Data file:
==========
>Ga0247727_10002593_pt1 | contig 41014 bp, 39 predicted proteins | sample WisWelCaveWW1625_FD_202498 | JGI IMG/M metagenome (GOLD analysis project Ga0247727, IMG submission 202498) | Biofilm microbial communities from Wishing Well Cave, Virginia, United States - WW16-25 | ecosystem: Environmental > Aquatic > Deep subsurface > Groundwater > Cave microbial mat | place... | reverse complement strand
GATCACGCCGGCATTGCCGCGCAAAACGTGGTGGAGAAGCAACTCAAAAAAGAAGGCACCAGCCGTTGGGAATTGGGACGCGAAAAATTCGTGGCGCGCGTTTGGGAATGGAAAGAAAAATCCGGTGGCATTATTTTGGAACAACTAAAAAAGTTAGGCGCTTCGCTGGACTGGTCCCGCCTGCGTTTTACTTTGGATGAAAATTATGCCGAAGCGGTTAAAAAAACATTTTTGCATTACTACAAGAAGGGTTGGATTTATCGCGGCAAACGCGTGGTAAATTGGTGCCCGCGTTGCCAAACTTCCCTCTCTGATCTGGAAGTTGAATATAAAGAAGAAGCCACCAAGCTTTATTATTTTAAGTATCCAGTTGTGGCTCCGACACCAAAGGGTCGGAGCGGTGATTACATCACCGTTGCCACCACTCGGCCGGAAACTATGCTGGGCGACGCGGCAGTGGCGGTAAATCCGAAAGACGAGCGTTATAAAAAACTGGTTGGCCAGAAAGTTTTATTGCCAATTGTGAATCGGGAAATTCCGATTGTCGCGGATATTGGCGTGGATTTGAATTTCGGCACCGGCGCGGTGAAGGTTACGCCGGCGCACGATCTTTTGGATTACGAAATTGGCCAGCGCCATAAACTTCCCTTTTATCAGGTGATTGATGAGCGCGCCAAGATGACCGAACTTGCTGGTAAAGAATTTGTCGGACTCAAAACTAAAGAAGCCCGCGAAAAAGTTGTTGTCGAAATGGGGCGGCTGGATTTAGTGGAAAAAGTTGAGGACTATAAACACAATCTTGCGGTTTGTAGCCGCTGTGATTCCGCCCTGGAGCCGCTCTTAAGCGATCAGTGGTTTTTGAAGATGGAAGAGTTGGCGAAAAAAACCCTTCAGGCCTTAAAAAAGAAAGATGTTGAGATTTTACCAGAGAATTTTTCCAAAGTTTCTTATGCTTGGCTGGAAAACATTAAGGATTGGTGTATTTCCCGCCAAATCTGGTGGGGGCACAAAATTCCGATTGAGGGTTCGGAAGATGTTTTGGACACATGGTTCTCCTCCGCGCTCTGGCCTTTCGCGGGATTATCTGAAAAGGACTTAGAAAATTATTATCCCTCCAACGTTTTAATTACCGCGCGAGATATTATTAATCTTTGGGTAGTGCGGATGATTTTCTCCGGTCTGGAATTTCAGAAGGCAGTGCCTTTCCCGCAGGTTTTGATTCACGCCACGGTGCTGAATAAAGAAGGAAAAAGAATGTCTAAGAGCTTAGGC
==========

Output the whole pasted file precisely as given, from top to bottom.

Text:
>Ga0247727_10002593_pt1 | contig 41014 bp, 39 predicted proteins | sample WisWelCaveWW1625_FD_202498 | JGI IMG/M metagenome (GOLD analysis project Ga0247727, IMG submission 202498) | Biofilm microbial communities from Wishing Well Cave, Virginia, United States - WW16-25 | ecosystem: Environmental > Aquatic > Deep subsurface > Groundwater > Cave microbial mat | place... | reverse complement strand
GATCACGCCGGCATTGCCGCGCAAAACGTGGTGGAGAAGCAACTCAAAAAAGAAGGCACCAGCCGTTGGGAATTGGGACGCGAAAAATTCGTGGCGCGCGTTTGGGAATGGAAAGAAAAATCCGGTGGCATTATTTTGGAACAACTAAAAAAGTTAGGCGCTTCGCTGGACTGGTCCCGCCTGCGTTTTACTTTGGATGAAAATTATGCCGAAGCGGTTAAAAAAACATTTTTGCATTACTACAAGAAGGGTTGGATTTATCGCGGCAAACGCGTGGTAAATTGGTGCCCGCGTTGCCAAACTTCCCTCTCTGATCTGGAAGTTGAATATAAAGAAGAAGCCACCAAGCTTTATTATTTTAAGTATCCAGTTGTGGCTCCGACACCAAAGGGTCGGAGCGGTGATTACATCACCGTTGCCACCACTCGGCCGGAAACTATGCTGGGCGACGCGGCAGTGGCGGTAAATCCGAAAGACGAGCGTTATAAAAAACTGGTTGGCCAGAAAGTTTTATTGCCAATTGTGAATCGGGAAATTCCGATTGTCGCGGATATTGGCGTGGATTTGAATTTCGGCACCGGCGCGGTGAAGGTTACGCCGGCGCACGATCTTTTGGATTACGAAATTGGCCAGCGCCATAAACTTCCCTTTTATCAGGTGATTGATGAGCGCGCCAAGATGACCGAACTTGCTGGTAAAGAATTTGTCGGACTCAAAACTAAAGAAGCCCGCGAAAAAGTTGTTGTCGAAATGGGGCGGCTGGATTTAGTGGAAAAAGTTGAGGACTATAAACACAATCTTGCGGTTTGTAGCCGCTGTGATTCCGCCCTGGAGCCGCTCTTAAGCGATCAGTGGTTTTTGAAGATGGAAGAGTTGGCGAAAAAAACCCTTCAGGCCTTAAAAAAGAAAGATGTTGAGATTTTACCAGAGAATTTTTCCAAAGTTTCTTATGCTTGGCTGGAAAACATTAAGGATTGGTGTATTTCCCGCCAAATCTGGTGGGGGCACAAAATTCCGATTGAGGGTTCGGAAGATGTTTTGGACACATGGTTCTCCTCCGCGCTCTGGCCTTTCGCGGGATTATCTGAAAAGGACTTAGAAAATTATTATCCCTCCAACGTTTTAATTACCGCGCGAGATATTATTAATCTTTGGGTAGTGCGGATGATTTTCTCCGGTCTGGAATTTCAGAAGGCAGTGCCTTTCCCGCAGGTTTTGATTCACGCCACGGTGCTGAATAAAGAAGGAAAAAGAATGTCTAAGAGCTTAGGC